Why is melting point of $\ce{Mg3N2}$ lower than that of $\ce{Be3N2}$ ?

I have two reasonings:

  1. The lattice energy of $\ce{Be3N2}$ is higher than that of $\ce{Mg3N2}$ so accordingly the melting point of the former should be higher
  2. Both of them form ionic nitrides. Since $\ce{Mg3N2}$ has more ionic character it should have higher melting point than $\ce{Be3N2}$

Since both of these are contradicting, I wish to ask which one is correct? And if both are correct in some way, which one should be prioritized over the other?
Can this be determined or is it experimental?


1 Answer 1


Melting point in a compound with a lattice structure correlates more closely with lattice energy than with ionic character, and lattice energy tends to be greater when you use smaller atoms. Among alkaline earth nitrides it is not just beryllium versus magnesium that shows this effect; it keeps going. Melting point data below are from the Wikipedia articles as of April 30, 2021:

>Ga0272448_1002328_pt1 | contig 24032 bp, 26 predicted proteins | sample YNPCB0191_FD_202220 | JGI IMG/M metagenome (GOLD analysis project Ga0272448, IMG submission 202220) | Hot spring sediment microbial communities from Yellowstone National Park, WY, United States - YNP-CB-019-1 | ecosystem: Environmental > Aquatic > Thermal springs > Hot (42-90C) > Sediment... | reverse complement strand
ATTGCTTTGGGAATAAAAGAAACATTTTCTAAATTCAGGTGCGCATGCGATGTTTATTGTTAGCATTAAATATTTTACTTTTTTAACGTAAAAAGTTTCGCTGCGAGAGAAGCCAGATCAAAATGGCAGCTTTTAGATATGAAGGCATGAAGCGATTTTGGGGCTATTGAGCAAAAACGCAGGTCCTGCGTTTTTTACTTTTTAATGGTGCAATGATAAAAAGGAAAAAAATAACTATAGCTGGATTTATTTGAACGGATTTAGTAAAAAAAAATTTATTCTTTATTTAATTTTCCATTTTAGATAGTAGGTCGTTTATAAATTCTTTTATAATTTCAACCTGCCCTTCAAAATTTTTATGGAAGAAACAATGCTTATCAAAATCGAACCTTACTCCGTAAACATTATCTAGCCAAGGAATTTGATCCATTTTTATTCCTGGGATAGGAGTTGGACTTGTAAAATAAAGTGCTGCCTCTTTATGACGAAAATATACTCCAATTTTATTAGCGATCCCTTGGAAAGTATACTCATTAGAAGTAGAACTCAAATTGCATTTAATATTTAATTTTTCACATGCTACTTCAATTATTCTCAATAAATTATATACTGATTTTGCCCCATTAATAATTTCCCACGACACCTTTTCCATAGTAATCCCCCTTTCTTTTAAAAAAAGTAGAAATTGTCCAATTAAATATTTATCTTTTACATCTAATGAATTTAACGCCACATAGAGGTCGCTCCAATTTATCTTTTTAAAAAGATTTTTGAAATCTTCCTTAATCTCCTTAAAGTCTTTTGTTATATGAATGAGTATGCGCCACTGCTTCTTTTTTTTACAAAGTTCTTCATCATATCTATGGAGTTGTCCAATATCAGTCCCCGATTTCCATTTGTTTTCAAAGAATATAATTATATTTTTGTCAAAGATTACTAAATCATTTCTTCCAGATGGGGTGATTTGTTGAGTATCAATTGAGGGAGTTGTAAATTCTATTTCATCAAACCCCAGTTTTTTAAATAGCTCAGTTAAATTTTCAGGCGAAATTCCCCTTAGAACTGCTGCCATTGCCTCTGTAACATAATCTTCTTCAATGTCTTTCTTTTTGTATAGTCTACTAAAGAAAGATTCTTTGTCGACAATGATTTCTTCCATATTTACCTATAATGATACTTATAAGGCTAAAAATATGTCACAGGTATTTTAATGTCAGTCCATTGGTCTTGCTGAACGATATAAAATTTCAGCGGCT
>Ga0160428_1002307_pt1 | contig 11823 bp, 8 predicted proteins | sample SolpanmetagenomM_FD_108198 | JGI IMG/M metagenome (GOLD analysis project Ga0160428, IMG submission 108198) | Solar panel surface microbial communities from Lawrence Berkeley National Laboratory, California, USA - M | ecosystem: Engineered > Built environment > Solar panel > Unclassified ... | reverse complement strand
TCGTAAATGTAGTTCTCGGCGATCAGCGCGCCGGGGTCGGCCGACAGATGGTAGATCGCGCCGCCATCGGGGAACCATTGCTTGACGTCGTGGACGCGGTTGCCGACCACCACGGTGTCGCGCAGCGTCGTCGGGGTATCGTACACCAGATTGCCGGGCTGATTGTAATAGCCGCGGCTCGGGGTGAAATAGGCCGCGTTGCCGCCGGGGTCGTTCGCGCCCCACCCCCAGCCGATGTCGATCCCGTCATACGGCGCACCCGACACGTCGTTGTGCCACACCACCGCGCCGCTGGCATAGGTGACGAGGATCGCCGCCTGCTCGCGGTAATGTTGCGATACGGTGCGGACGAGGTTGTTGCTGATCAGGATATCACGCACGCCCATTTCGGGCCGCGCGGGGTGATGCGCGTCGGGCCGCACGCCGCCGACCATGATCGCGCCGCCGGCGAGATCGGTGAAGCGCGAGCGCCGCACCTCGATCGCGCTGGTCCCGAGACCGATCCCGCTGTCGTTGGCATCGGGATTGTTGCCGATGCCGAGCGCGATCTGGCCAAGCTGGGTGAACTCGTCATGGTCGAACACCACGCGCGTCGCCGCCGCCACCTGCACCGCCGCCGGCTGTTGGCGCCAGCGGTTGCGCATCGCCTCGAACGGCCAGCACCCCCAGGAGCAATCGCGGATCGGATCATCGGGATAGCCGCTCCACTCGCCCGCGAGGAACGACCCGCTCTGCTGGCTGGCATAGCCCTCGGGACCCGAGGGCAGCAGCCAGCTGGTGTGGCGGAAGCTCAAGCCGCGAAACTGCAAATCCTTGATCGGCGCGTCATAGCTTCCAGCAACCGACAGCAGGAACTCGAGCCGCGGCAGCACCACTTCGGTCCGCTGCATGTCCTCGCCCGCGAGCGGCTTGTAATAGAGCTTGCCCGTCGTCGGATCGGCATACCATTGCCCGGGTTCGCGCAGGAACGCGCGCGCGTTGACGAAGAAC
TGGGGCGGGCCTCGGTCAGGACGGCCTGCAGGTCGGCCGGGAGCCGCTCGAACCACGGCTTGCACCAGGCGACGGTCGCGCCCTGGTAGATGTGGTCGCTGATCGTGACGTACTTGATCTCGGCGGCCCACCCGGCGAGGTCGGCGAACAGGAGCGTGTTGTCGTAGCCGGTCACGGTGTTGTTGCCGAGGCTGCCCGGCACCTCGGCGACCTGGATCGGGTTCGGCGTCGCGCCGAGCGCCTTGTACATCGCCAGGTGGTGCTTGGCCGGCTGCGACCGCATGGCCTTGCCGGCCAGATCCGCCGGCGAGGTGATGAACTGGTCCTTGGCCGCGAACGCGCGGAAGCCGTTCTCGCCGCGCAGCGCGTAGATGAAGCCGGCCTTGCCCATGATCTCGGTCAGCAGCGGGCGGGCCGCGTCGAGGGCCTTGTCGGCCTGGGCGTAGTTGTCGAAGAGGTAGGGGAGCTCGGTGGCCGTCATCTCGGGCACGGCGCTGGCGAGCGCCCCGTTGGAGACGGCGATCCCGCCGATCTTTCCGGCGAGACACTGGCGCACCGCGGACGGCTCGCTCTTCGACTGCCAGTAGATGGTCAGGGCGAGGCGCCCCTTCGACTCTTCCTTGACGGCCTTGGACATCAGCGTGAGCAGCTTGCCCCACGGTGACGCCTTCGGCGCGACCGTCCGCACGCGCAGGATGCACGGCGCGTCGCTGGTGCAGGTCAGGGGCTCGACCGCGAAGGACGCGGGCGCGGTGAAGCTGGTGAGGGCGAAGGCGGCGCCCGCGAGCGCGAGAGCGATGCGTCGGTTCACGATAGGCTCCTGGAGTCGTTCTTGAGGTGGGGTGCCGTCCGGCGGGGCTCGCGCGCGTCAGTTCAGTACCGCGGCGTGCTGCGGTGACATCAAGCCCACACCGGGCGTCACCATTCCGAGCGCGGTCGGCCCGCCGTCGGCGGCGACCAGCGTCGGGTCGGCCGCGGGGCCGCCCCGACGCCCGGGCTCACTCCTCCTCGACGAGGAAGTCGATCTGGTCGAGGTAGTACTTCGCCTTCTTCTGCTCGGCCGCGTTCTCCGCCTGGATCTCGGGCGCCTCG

$\ce{Be3N2} \pu{= 2200°C}$

$\ce{Mg3N2} \pu{= 1500°C}$

$\ce{Ca3N2} \pu{= 1195°C}$

$\ce{Sr3N2} \pu{= 1200°C}$

The alkaline earth oxides show a similar trend, for the same reason. Here the lattice energy of beryllium oxide is slightly depressed because each atom has a coordination number of only four whereas magnesia and its heavier congeners have coordination number six; thus the peak melting point is at magnesia:

$\ce{BeO} \pu{= 2507°C}$ -- four-coordinate

$\ce{MgO} \pu{= 2852°C}$ -- six-coordinate, same for the following oxides

$\ce{CaO} \pu{= 2613°C}$

$\ce{SrO} \pu{= 2531°C}$

$\ce{BaO} \pu{= 1923°C}$


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